Journal Article

The influence of pre-recruitment growth on subsequent growth and age at first spawning in Atlantic herring (<i>Clupea harengus</i> L.)

Deirdre Brophy and Bret S Danilowicz

in ICES Journal of Marine Science

Published on behalf of ICES/CIEM

Volume 60, issue 5, pages 1103-1113
Published in print January 2003 | ISSN: 1054-3139
Published online January 2003 | e-ISSN: 1095-9289 | DOI: http://dx.doi.org/10.1016/S1054-3139(03)00122-X
The influence of pre-recruitment growth on subsequent growth and age at first spawning in Atlantic herring (Clupea harengus L.)

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Calculation of the spawning stock biomass for fisheries management requires information on the numbers or proportions of fish in each age- or length-group that are mature each year. This study was conducted to determine the relationship between growth and age of first reproduction in herring stocks around Ireland. Measurements of otolith size at the onset of the first annulus (O1) were used to compare growth during the first year of life between 1-, 2-, and 3-group spawning herring collected from spawning grounds in the Celtic Sea over a period of 3 years. The 1-group spawning fish had significantly greater mean O1 measurements, and hence showed faster growth on average during the first year of life than 2- or 3-group spawning fish. Fish that exhibited slow growth during the first year were absent from the adult spawning population at age 1, but occurred at similar levels in the samples of 2- and 3-group spawning fish. Regression of O1 radius on fish length at capture showed that growth during the first year of life had a small but significant effect on subsequent growth up to age 3. The relationship between pre-recruitment growth and subsequent growth and age at first spawning has implications for recruitment patterns of juveniles from different nursery areas and for the lifetime fecundity of population components with differential growth.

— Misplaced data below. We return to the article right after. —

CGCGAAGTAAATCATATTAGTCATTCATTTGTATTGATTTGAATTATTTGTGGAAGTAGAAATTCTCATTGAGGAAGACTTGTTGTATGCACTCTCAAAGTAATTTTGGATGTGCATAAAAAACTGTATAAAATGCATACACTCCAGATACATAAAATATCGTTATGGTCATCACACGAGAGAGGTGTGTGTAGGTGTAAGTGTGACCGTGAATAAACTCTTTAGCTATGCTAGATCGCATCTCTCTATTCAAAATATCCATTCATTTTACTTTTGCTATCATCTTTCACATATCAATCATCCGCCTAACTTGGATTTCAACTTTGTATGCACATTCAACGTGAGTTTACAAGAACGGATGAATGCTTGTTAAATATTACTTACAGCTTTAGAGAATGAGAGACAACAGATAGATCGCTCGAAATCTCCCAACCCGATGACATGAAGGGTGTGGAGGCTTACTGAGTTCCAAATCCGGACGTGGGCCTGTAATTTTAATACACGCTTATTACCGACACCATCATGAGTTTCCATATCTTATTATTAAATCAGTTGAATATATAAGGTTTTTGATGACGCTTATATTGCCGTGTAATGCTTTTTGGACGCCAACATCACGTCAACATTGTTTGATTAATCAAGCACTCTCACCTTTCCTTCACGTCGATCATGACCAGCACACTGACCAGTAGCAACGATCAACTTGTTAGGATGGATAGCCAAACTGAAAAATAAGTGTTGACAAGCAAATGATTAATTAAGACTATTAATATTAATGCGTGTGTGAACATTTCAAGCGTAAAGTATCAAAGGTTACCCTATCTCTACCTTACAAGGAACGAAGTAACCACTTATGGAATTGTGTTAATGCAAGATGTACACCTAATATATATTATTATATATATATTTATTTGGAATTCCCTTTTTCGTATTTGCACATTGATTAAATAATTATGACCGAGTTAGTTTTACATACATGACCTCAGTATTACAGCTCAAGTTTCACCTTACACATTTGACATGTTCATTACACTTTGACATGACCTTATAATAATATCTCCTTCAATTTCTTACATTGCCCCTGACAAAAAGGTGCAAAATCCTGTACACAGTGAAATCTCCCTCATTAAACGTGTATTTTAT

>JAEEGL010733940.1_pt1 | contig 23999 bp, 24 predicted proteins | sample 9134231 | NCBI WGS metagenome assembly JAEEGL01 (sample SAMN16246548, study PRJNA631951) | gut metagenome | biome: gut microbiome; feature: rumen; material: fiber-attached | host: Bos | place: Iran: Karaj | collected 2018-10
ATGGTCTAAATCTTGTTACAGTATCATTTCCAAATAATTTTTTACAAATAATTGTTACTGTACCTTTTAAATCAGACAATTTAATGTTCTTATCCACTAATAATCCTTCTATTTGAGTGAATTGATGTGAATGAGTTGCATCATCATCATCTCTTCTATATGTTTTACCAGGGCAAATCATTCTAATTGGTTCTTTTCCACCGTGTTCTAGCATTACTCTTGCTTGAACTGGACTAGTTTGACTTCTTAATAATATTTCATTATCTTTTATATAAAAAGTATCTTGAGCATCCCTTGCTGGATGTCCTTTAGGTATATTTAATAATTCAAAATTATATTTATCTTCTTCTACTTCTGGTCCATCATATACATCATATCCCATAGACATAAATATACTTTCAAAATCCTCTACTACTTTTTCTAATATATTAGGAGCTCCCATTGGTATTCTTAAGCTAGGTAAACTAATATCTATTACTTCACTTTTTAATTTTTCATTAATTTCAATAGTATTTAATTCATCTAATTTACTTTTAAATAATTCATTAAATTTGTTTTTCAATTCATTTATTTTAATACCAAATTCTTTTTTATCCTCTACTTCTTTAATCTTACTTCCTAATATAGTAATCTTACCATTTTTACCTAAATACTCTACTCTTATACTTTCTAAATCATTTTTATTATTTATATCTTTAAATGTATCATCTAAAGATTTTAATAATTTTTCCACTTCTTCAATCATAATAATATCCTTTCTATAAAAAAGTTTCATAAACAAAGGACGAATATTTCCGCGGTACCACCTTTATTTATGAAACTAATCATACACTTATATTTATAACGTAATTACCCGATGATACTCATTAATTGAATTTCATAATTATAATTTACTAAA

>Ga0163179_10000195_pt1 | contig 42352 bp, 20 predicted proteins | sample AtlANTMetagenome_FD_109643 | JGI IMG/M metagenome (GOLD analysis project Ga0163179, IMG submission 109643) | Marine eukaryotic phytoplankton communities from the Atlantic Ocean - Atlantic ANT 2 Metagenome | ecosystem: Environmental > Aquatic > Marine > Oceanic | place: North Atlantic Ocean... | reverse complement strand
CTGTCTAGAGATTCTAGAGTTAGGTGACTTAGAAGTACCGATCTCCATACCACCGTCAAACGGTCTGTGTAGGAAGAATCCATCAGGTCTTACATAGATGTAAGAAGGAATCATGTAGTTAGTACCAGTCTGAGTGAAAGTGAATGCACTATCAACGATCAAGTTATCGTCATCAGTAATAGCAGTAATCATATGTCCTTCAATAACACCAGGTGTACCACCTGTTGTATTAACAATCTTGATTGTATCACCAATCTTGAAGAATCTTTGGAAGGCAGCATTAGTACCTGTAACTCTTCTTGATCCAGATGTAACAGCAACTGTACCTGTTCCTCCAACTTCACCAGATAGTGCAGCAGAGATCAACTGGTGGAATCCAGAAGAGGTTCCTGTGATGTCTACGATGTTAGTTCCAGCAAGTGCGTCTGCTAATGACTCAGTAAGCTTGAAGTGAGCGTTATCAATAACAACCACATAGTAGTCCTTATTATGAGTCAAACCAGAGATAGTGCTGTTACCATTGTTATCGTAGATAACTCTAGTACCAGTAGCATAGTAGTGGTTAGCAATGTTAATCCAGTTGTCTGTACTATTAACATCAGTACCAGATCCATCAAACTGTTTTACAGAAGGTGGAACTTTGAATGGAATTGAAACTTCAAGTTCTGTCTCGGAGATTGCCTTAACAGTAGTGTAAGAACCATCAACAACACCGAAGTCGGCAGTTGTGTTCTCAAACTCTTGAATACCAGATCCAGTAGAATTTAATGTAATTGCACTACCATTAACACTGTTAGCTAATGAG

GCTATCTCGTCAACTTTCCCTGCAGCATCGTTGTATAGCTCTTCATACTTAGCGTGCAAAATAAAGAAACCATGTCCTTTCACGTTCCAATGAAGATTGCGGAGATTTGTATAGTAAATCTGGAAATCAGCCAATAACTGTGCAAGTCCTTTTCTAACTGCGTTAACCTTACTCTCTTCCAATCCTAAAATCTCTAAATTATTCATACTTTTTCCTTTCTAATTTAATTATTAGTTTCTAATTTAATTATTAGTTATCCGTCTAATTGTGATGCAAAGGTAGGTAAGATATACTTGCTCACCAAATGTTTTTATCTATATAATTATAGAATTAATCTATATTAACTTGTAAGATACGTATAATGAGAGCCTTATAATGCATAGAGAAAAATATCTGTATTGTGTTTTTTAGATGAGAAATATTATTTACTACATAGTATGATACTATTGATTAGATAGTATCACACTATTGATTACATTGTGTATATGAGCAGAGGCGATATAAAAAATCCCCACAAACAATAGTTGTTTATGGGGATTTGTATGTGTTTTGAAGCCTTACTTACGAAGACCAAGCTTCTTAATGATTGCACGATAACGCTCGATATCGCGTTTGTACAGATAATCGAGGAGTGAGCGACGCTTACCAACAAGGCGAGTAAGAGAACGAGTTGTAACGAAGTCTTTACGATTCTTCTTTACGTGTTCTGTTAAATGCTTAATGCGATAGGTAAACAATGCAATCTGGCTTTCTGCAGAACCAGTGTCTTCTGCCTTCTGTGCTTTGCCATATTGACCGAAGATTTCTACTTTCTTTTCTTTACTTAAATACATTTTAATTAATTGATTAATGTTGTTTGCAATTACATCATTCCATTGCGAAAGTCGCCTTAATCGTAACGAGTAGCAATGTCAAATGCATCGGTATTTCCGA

Keywords: herring; otolith; growth rates; maturation; reproduction

Journal Article.  5638 words.  Illustrated.

Subjects: Environmental Science ; Marine and Estuarine Biology

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